Physical activity (PA) is a key performance indicator for policy documents in both the Republic of Ireland and Northern Ireland. Building on baseline grades set in 2014, Ireland’s second Report Card on Physical Activity for Children and Youth allows for continued surveillance of indicators related to PA in children and youth.

Methods:

Data and information were extracted and collated for 10 indicators and graded using an international standardized grading system.

Results:

Overall, 7 grades stayed the same, 2 increased, and 1 decreased. Grades were assigned as follows: Overall PA, D (an increase); Sedentary Behavior (TV), C-; Physical Education, D-; Active Play, Incomplete/Inconclusive (INC); Active Transportation, D; School, D (a decrease); Home (Family), INC; Community and the Built Environment, B+ (an increase); and Government, INC. Unlike 2014’s report card, different grades for the Republic (C-) and Northern Ireland (C+) were assigned for Organized Sport Participation.

Conclusions:

Although the grade for Overall PA levels increased to a D, this may reflect the increased quality and quantity of data available. The double burden of low PA and high sedentary levels are concerning and underscore the need for advocacy toward, and surveillance of, progress in achieving targets set by the new National Physical Activity Plan in the Republic and obesity and sport plans in the North.

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Kieran Dowd, Deidre Harrington, Ailish Hannigan, Helen Purtill, Sarah M. Kelly, Alan P. Macken, Niall Moyna, Clodagh S. O’Gorman and Alan E. Donnelly

Objectives:

This study aims to (1) use the objective activPAL activity monitor to assess physical activity behaviors, including sitting/lying, standing, and both light (LIPA) and moderate-to-vigorous physical activity (MVPA); (2) to develop distinct activity profiles based on time spent in each behavior in a sample of adolescent females; and (3) examine whether levels of adiposity differ across these activity profiles.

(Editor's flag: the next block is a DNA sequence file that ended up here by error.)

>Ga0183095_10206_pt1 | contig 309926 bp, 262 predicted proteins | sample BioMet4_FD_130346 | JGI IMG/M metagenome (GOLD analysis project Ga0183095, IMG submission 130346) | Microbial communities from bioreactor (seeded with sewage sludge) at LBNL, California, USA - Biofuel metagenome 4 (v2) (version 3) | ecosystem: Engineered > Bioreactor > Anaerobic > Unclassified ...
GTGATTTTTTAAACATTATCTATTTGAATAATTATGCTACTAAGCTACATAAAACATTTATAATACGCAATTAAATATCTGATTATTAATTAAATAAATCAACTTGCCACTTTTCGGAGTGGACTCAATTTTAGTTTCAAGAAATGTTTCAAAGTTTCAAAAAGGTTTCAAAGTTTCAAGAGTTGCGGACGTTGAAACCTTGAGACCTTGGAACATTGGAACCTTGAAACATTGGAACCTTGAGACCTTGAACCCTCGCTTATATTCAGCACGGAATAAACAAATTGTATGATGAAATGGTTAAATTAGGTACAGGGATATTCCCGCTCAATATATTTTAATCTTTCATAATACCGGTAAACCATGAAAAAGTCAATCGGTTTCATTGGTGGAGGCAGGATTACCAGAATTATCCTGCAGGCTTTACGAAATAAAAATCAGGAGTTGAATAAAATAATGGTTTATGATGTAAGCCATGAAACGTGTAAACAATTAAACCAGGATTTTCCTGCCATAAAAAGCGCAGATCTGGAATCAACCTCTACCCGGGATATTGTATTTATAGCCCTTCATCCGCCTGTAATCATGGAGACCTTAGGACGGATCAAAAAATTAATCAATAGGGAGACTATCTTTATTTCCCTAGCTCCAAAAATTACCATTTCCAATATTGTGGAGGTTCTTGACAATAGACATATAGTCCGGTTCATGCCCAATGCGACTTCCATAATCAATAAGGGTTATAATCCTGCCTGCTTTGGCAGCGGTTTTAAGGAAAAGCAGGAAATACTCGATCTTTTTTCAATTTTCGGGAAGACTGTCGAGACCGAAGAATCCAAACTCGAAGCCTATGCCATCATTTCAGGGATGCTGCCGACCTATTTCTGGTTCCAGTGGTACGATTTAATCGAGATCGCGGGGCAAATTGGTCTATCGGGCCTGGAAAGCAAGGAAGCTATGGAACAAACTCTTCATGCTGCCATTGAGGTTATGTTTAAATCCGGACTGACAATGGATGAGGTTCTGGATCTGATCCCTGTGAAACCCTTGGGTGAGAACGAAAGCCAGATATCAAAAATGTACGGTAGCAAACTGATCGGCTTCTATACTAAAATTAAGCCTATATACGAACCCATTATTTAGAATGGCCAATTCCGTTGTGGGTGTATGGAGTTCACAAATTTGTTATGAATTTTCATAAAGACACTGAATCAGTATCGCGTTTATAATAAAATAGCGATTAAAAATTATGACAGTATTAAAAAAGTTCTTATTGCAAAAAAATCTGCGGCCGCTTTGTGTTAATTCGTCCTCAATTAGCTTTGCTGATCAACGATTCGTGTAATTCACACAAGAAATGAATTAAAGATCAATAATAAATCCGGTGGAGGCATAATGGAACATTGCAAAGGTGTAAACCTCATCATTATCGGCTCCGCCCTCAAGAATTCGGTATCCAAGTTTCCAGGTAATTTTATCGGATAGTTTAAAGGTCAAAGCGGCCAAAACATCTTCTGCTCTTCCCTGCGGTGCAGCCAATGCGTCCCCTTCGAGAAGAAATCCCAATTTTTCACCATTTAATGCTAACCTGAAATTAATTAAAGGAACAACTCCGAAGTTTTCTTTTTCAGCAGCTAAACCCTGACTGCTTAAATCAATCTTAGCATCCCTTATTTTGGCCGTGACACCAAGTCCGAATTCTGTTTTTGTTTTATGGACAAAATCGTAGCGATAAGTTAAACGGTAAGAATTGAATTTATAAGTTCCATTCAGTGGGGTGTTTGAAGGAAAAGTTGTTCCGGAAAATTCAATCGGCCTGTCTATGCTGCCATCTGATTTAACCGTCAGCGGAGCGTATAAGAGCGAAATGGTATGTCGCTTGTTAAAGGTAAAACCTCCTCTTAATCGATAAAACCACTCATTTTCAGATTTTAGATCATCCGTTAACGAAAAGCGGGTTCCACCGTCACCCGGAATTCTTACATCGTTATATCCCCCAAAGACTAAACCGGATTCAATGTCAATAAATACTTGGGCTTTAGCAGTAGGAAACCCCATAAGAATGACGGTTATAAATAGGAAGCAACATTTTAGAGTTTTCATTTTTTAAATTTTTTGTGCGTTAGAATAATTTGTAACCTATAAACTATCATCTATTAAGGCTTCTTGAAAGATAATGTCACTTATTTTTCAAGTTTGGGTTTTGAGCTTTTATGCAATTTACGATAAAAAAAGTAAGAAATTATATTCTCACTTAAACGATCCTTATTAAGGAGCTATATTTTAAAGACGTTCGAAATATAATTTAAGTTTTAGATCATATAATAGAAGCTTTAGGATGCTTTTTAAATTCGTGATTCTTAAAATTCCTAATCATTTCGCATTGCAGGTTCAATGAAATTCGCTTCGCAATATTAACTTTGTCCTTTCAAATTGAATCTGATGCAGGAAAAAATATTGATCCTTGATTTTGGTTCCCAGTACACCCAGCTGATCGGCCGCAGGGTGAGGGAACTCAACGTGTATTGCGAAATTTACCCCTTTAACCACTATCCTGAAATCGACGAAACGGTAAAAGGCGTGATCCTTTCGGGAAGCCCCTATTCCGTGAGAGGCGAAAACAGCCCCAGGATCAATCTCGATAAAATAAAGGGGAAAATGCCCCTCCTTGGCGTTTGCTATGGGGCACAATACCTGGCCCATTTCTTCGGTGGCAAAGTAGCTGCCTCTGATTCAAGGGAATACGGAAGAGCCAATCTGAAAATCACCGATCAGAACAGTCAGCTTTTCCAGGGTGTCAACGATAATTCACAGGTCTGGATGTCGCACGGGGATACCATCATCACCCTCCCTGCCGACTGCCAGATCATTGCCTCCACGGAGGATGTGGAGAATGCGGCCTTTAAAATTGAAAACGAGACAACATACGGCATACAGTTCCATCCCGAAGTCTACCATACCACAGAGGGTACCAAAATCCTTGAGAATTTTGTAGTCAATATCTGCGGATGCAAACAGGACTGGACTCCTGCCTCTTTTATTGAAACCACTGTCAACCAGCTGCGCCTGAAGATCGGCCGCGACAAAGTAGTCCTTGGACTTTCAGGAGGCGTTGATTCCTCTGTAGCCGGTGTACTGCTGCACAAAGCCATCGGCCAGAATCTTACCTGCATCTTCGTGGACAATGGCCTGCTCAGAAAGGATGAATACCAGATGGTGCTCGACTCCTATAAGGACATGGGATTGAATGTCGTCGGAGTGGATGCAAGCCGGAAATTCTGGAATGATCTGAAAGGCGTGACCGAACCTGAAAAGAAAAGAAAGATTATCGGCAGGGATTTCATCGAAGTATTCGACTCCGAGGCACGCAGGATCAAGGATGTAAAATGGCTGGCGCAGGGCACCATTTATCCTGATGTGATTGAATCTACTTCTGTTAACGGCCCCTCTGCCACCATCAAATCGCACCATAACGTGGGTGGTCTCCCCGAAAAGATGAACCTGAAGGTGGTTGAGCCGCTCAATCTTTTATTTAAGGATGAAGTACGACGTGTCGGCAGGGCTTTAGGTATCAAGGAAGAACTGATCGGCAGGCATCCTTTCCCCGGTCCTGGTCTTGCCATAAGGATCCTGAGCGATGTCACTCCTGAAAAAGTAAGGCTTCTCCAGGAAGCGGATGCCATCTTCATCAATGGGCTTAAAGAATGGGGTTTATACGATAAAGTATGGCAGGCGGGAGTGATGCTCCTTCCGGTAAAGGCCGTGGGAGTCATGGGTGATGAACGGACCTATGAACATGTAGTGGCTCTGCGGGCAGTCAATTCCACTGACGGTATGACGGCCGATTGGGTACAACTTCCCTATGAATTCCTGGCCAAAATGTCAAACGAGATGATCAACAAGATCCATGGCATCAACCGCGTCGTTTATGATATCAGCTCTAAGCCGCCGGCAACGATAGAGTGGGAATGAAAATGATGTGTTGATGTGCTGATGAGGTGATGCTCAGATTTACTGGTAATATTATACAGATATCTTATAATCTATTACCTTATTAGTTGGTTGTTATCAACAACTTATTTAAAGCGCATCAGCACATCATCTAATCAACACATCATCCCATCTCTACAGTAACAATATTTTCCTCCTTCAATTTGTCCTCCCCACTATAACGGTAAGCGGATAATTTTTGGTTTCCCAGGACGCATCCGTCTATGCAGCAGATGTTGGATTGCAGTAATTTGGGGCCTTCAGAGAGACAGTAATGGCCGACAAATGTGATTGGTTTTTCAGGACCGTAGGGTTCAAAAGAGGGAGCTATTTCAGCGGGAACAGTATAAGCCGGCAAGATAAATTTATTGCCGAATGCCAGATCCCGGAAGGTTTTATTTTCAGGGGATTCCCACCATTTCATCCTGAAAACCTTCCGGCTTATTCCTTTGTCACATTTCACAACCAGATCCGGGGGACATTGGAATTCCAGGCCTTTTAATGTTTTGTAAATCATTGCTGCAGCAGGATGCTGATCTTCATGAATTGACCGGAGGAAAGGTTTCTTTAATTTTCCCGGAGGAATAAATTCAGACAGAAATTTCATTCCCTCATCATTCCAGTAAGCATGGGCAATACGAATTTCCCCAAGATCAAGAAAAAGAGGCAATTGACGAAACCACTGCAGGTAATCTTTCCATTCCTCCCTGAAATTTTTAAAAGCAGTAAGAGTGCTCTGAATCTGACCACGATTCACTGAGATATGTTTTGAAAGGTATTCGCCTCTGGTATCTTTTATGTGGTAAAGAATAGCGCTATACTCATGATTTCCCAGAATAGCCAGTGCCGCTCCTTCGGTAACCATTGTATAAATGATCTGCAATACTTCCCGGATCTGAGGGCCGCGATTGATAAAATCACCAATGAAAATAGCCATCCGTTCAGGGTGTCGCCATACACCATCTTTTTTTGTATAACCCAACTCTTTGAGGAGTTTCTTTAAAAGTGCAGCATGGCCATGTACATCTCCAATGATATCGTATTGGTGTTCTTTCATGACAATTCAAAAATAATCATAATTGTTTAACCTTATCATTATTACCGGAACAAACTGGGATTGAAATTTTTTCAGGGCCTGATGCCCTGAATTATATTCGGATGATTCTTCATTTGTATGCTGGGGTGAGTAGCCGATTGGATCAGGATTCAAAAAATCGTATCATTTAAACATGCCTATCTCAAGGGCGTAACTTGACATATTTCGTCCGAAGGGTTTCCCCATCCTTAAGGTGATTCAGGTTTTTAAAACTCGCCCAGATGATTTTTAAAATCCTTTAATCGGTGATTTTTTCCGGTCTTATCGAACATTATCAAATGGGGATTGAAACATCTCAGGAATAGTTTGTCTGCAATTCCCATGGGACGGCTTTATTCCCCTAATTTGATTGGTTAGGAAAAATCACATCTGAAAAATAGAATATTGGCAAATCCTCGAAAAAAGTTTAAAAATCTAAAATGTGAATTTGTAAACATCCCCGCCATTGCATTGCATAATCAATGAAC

Methods:

Female adolescents (n = 195; 14–18 y) had body mass index (median = 21.7 [IQR = 5.2] kg/m2) and 4-site skinfold thickness (median 62.0 mm; IQR = 37.1) measured. Physical activity behaviors were measured using the activPAL. Hierarchical cluster analysis grouped participants into activity profiles based on similar physical activity characteristics. Linear mixed models explored differences in body composition across activity profiles.

Results:

Three activity profiles were identified, a low (n = 35), moderate (n = 110), and a high activity profile (n = 50). Significant differences across activity profiles were observed for skinfold thickness (p = .046), with higher values observed in the low activity profile compared with the high activity profile.

Conclusions:

Profiling free-living activity using behaviors from across the activity intensity continuum may account for more of the variability in energy expenditure then examining specific activity intensities, such as MVPA alone. The use of activity profiles may enable the identification of individuals with unhealthy activity behaviors, leading to the development and implementation of more targeted interventions.